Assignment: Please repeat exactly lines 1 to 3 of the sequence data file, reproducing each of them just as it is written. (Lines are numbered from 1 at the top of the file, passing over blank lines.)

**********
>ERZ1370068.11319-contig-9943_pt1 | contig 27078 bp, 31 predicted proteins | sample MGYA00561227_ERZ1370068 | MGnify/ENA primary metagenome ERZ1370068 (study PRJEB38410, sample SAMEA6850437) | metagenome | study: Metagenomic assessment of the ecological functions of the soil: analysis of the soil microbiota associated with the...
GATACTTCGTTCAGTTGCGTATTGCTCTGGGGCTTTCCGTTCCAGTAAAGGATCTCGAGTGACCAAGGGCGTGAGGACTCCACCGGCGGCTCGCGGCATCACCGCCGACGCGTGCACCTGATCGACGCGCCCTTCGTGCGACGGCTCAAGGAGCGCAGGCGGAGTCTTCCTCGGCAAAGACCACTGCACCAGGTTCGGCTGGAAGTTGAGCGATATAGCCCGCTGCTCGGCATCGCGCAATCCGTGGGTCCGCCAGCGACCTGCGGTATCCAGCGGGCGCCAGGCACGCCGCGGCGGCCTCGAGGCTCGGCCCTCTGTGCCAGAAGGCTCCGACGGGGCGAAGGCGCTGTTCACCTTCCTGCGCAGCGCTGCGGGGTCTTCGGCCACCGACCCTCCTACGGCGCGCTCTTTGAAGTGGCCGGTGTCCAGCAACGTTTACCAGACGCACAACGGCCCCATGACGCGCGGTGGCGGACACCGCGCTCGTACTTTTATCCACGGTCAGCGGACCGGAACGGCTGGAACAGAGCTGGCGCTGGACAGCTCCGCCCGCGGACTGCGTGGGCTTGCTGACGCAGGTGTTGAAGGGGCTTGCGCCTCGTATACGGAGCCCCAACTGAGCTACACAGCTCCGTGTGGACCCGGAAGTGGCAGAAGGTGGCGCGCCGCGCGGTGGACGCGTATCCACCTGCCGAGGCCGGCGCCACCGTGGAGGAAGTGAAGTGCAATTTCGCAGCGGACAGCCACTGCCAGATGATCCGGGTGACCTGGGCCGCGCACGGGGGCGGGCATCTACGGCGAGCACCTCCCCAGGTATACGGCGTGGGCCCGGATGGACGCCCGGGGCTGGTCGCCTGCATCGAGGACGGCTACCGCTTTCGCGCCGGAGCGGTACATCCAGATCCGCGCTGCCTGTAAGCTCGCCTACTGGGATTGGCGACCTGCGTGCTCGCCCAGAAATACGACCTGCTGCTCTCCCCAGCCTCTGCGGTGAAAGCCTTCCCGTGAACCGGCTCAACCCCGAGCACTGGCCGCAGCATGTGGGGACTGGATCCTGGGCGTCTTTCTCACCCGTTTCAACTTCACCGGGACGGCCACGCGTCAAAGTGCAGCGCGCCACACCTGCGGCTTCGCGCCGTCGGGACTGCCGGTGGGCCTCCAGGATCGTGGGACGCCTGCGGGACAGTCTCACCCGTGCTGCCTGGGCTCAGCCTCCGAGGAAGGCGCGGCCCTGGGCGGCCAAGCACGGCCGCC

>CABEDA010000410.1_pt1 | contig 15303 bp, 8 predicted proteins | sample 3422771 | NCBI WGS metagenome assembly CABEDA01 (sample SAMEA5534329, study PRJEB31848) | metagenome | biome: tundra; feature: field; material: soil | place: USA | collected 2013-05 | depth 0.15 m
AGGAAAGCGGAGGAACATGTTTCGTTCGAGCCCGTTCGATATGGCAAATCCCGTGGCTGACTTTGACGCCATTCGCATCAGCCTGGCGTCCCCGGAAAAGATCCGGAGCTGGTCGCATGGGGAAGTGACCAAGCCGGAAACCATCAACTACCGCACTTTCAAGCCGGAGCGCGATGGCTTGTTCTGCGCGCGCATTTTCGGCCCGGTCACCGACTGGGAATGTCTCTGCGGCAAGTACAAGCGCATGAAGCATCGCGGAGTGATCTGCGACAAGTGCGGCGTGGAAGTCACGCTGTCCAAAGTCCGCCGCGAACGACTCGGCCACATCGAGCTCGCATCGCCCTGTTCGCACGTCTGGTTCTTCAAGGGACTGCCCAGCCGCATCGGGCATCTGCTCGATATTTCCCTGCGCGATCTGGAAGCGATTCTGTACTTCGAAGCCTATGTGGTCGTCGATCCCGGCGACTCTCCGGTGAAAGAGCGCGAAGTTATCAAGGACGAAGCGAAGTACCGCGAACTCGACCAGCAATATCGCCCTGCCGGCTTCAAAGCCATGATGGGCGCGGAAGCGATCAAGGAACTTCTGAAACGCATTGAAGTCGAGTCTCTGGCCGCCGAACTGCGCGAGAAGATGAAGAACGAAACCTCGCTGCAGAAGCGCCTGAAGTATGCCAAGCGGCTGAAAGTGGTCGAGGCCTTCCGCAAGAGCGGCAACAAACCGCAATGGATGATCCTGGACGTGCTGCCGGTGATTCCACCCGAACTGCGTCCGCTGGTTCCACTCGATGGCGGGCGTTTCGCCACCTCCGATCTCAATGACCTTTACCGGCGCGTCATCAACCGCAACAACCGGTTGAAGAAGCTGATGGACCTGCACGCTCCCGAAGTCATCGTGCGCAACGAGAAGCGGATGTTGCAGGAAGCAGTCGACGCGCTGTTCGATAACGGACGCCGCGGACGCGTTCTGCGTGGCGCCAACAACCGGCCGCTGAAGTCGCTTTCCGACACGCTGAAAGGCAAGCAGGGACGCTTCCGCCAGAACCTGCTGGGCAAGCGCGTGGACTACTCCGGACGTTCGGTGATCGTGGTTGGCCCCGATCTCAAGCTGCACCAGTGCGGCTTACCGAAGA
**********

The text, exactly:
>ERZ1370068.11319-contig-9943_pt1 | contig 27078 bp, 31 predicted proteins | sample MGYA00561227_ERZ1370068 | MGnify/ENA primary metagenome ERZ1370068 (study PRJEB38410, sample SAMEA6850437) | metagenome | study: Metagenomic assessment of the ecological functions of the soil: analysis of the soil microbiota associated with the...
GATACTTCGTTCAGTTGCGTATTGCTCTGGGGCTTTCCGTTCCAGTAAAGGATCTCGAGTGACCAAGGGCGTGAGGACTCCACCGGCGGCTCGCGGCATCACCGCCGACGCGTGCACCTGATCGACGCGCCCTTCGTGCGACGGCTCAAGGAGCGCAGGCGGAGTCTTCCTCGGCAAAGACCACTGCACCAGGTTCGGCTGGAAGTTGAGCGATATAGCCCGCTGCTCGGCATCGCGCAATCCGTGGGTCCGCCAGCGACCTGCGGTATCCAGCGGGCGCCAGGCACGCCGCGGCGGCCTCGAGGCTCGGCCCTCTGTGCCAGAAGGCTCCGACGGGGCGAAGGCGCTGTTCACCTTCCTGCGCAGCGCTGCGGGGTCTTCGGCCACCGACCCTCCTACGGCGCGCTCTTTGAAGTGGCCGGTGTCCAGCAACGTTTACCAGACGCACAACGGCCCCATGACGCGCGGTGGCGGACACCGCGCTCGTACTTTTATCCACGGTCAGCGGACCGGAACGGCTGGAACAGAGCTGGCGCTGGACAGCTCCGCCCGCGGACTGCGTGGGCTTGCTGACGCAGGTGTTGAAGGGGCTTGCGCCTCGTATACGGAGCCCCAACTGAGCTACACAGCTCCGTGTGGACCCGGAAGTGGCAGAAGGTGGCGCGCCGCGCGGTGGACGCGTATCCACCTGCCGAGGCCGGCGCCACCGTGGAGGAAGTGAAGTGCAATTTCGCAGCGGACAGCCACTGCCAGATGATCCGGGTGACCTGGGCCGCGCACGGGGGCGGGCATCTACGGCGAGCACCTCCCCAGGTATACGGCGTGGGCCCGGATGGACGCCCGGGGCTGGTCGCCTGCATCGAGGACGGCTACCGCTTTCGCGCCGGAGCGGTACATCCAGATCCGCGCTGCCTGTAAGCTCGCCTACTGGGATTGGCGACCTGCGTGCTCGCCCAGAAATACGACCTGCTGCTCTCCCCAGCCTCTGCGGTGAAAGCCTTCCCGTGAACCGGCTCAACCCCGAGCACTGGCCGCAGCATGTGGGGACTGGATCCTGGGCGTCTTTCTCACCCGTTTCAACTTCACCGGGACGGCCACGCGTCAAAGTGCAGCGCGCCACACCTGCGGCTTCGCGCCGTCGGGACTGCCGGTGGGCCTCCAGGATCGTGGGACGCCTGCGGGACAGTCTCACCCGTGCTGCCTGGGCTCAGCCTCCGAGGAAGGCGCGGCCCTGGGCGGCCAAGCACGGCCGCC

>CABEDA010000410.1_pt1 | contig 15303 bp, 8 predicted proteins | sample 3422771 | NCBI WGS metagenome assembly CABEDA01 (sample SAMEA5534329, study PRJEB31848) | metagenome | biome: tundra; feature: field; material: soil | place: USA | collected 2013-05 | depth 0.15 m